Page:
There is a new paper that examines the role of aerosols on thunderstorms (h/t to Dev Niyogi of Purdue). Aerosols, of course, have both natural and human sources. The latter include vehicular and industrial emissions, as well as from biomass burning and blowing dust from landscape degradation.
The paper is
Storer, Rachel L., Susan C. van den Heever, Graeme L. Stephens, 2010: Modeling Aerosol Impacts on Convective Storms in Different Environments. J. Atmos. Sci., 67, 3904–3915. doi: 10.1175/2010JAS3363.1
The abstract reads
“Aerosols are known to have both direct and indirect effects on clouds through their role as cloud condensation nuclei. This study examines the effects of differing aerosol concentrations on convective storms developing under different environments. The Regional Atmospheric Modeling System (RAMS), a cloud-resolving model with sophisticated microphysical and aerosol parameterization schemes, was used to achieve the goals of this study. A sounding that would produce deep convection was chosen and consistently modified to obtain a variety of [Convective Available Potential Energy] CAPE values. Additionally, the model was initiated with varying concentrations of aerosols that were available to act as cloud condensation nuclei. Each model run produced long-lived convective storms with similar storm development, but they differed slightly based on the initial conditions. Runs with higher initial CAPE values produced the strongest storms overall, with stronger updrafts and larger amounts of accumulated surface precipitation. Simulations initiated with larger concentrations of aerosols developed similar storm structures but showed some distinctive dynamical and microphysical changes because of aerosol indirect effects. Many of the changes seen because of varying aerosol concentrations were of either the same order or larger magnitude than those brought about by changing the convective environment.”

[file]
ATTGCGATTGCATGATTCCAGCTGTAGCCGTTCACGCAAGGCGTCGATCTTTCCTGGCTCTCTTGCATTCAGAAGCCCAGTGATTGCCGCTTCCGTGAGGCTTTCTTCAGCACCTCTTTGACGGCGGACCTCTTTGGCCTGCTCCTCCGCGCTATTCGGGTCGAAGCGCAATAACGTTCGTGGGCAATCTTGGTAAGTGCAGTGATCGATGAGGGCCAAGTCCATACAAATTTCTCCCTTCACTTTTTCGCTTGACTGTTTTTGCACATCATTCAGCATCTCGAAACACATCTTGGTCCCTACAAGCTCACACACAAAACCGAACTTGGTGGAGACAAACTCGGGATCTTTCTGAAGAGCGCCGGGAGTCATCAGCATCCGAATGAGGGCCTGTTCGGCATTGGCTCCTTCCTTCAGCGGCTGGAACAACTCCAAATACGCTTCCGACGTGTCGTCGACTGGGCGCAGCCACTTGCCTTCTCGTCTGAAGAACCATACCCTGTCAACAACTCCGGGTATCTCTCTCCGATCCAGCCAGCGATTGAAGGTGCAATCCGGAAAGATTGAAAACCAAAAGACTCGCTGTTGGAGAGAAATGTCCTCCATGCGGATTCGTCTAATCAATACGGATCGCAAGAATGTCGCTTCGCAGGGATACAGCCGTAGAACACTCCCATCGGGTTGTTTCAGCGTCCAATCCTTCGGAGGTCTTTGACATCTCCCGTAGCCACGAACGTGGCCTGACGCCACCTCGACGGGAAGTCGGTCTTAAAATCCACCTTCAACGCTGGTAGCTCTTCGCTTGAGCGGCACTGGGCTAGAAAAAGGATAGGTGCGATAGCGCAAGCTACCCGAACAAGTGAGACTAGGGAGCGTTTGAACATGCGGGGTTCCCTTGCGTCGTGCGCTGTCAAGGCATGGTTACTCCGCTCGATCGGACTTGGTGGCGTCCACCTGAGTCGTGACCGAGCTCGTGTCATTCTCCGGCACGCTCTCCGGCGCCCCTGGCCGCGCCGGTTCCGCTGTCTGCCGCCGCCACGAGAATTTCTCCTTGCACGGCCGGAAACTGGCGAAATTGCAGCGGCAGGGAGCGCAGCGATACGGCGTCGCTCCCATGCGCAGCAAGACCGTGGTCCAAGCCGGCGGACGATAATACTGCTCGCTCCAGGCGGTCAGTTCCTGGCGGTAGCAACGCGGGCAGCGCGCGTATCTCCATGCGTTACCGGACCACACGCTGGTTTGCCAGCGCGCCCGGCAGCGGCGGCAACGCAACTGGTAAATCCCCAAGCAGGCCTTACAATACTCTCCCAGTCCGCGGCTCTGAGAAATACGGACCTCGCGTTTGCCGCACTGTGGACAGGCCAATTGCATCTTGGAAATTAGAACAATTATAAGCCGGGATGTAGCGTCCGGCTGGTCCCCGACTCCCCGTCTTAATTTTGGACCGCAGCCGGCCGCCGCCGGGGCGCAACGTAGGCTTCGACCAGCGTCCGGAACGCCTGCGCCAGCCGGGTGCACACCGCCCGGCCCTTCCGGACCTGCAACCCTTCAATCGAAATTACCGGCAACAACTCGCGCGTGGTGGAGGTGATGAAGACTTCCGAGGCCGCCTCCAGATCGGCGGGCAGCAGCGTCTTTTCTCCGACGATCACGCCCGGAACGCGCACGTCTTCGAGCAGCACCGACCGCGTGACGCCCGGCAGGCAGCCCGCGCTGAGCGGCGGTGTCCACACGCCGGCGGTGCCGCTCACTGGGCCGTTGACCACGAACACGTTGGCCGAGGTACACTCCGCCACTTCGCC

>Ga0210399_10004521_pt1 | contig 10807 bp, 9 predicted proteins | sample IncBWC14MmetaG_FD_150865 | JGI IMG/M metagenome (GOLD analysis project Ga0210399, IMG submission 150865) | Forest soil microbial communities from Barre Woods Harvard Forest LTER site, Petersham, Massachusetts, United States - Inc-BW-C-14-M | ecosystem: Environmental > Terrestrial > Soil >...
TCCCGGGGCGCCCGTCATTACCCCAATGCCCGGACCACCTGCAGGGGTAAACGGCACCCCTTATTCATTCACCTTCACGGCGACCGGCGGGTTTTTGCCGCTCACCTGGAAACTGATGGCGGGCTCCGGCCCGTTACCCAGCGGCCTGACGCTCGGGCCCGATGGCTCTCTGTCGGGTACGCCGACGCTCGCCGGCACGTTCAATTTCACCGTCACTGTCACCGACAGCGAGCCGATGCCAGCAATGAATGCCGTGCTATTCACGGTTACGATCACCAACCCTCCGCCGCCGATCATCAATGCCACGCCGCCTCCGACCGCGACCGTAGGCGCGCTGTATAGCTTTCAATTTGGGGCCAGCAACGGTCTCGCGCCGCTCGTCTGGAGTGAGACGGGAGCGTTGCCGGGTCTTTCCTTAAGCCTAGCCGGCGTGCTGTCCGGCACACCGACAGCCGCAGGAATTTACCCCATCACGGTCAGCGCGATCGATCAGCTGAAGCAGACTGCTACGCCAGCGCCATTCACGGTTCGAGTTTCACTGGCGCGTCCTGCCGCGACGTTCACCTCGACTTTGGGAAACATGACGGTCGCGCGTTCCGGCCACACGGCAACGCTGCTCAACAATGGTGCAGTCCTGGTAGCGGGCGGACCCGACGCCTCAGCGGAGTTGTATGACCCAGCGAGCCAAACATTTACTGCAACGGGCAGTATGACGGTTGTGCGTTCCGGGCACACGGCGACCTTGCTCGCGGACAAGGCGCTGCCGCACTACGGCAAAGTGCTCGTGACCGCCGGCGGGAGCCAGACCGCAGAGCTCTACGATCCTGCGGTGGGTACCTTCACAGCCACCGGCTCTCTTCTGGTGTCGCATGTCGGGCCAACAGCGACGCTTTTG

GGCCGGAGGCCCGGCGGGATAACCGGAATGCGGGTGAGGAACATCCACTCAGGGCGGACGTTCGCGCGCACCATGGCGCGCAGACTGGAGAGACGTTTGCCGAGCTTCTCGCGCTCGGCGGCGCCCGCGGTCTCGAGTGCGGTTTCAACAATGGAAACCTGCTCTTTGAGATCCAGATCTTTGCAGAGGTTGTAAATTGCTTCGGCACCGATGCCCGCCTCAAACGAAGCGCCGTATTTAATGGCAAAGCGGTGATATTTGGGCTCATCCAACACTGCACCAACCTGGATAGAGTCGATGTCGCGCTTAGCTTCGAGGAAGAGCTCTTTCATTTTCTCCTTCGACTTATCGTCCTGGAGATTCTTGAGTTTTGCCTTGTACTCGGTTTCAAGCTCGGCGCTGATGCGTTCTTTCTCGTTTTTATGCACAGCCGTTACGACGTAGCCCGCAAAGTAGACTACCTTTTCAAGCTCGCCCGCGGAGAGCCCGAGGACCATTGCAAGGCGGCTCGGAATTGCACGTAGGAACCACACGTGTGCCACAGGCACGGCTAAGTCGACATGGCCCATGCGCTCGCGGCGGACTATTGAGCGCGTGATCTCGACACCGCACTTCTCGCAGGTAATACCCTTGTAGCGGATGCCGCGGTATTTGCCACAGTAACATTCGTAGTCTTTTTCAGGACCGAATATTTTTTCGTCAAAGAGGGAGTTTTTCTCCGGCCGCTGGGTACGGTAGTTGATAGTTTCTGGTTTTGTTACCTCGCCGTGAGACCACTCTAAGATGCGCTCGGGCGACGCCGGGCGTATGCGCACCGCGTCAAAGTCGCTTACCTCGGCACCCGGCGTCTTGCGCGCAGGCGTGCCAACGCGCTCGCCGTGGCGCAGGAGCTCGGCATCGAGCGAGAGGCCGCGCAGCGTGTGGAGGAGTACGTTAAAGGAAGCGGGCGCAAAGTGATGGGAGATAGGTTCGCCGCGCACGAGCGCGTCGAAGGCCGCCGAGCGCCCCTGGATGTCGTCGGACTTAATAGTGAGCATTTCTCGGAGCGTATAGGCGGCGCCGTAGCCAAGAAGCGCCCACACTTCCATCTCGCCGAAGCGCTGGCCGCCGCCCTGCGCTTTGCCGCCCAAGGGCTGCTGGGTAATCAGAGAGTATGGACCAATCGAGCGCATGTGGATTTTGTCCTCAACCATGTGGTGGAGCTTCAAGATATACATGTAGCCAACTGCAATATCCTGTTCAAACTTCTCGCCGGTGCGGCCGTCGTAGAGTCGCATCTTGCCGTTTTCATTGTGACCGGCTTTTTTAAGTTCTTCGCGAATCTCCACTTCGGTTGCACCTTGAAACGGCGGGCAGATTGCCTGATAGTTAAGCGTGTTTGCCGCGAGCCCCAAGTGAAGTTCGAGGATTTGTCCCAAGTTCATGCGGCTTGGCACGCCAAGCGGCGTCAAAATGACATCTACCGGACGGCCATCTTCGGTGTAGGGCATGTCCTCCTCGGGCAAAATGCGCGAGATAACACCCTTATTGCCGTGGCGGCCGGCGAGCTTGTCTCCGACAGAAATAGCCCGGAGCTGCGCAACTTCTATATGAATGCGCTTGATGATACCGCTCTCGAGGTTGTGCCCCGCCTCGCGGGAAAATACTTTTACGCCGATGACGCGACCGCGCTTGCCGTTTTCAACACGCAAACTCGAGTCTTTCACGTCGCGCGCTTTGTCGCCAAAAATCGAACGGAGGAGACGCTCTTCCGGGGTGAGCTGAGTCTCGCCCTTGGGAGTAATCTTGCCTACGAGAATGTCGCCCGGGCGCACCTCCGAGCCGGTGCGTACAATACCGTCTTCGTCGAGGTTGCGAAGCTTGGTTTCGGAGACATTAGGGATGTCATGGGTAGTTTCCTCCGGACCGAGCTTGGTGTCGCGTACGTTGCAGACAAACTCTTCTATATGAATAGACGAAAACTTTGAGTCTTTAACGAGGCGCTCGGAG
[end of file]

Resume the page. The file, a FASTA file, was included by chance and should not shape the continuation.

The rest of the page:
An excerpt from the conclusions reads
The results presented here have shown that differences both in the initial CAPE and in the available aerosol concentration will lead to important changes in both microphysical and dynamic properties of convective storms. The relative importance of these differences is something that has not previously been examined. For the range of CAPE (491–2828 J kg**-1) and aerosol concentrations (100–6400 [per] cm**3) examined here, the total precipitation produced by the storms is primarily driven by CAPE, but an increase in the concentration of available aerosols from 100 to 6400 [per] cm**3 leads to a decrease in total precipitation amount by 30%–40% (if considering only a 400% change in aerosol concentration to better compare with the range in CAPE, the decrease is still ~15%).
Since, for example, other climate forcings and feedbacks, such as landscape change and the effects variability and long-term change of atmospheric circulation features, alters both CAPE and aerosol composition, this is yet another complex interaction among the components of the climate system. To claim prediction skill for clouds and precipitation decades into the future fails to account for the actual real world difficulty in skillfully simulating these complex interactions as well as how they will change in the future.